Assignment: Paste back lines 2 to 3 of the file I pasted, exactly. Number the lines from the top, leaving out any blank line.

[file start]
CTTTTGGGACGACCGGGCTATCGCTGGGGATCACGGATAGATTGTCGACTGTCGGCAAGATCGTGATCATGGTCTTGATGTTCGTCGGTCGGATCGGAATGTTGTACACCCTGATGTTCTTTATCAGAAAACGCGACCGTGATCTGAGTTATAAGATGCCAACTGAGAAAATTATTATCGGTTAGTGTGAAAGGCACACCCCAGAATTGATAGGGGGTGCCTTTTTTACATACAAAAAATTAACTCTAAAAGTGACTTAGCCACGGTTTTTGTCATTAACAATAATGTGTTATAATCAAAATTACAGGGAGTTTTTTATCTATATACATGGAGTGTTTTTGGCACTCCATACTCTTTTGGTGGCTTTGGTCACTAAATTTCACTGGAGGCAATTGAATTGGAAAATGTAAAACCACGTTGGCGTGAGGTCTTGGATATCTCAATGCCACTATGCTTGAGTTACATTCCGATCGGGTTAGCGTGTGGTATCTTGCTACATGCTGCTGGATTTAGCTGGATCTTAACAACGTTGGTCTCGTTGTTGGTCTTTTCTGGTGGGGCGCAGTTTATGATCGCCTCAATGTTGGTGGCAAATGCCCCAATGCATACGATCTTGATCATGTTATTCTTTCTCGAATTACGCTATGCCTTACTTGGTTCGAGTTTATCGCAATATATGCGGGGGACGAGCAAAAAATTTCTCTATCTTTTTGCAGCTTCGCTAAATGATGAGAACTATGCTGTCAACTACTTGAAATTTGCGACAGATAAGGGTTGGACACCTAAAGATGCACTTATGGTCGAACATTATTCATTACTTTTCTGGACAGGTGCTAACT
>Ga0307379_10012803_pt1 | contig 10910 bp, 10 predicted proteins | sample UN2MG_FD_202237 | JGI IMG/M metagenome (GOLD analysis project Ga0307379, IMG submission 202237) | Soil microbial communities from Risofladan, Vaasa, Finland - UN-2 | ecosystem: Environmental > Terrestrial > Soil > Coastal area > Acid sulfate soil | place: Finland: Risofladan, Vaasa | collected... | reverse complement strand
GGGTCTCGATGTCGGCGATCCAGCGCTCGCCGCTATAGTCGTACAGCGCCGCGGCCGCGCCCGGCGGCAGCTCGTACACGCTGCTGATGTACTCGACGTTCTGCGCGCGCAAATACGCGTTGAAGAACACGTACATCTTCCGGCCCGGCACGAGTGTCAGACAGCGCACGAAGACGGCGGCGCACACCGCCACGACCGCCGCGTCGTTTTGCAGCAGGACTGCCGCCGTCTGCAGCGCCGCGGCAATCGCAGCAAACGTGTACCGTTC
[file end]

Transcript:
>Ga0307379_10012803_pt1 | contig 10910 bp, 10 predicted proteins | sample UN2MG_FD_202237 | JGI IMG/M metagenome (GOLD analysis project Ga0307379, IMG submission 202237) | Soil microbial communities from Risofladan, Vaasa, Finland - UN-2 | ecosystem: Environmental > Terrestrial > Soil > Coastal area > Acid sulfate soil | place: Finland: Risofladan, Vaasa | collected... | reverse complement strand
GGGTCTCGATGTCGGCGATCCAGCGCTCGCCGCTATAGTCGTACAGCGCCGCGGCCGCGCCCGGCGGCAGCTCGTACACGCTGCTGATGTACTCGACGTTCTGCGCGCGCAAATACGCGTTGAAGAACACGTACATCTTCCGGCCCGGCACGAGTGTCAGACAGCGCACGAAGACGGCGGCGCACACCGCCACGACCGCCGCGTCGTTTTGCAGCAGGACTGCCGCCGTCTGCAGCGCCGCGGCAATCGCAGCAAACGTGTACCGTTC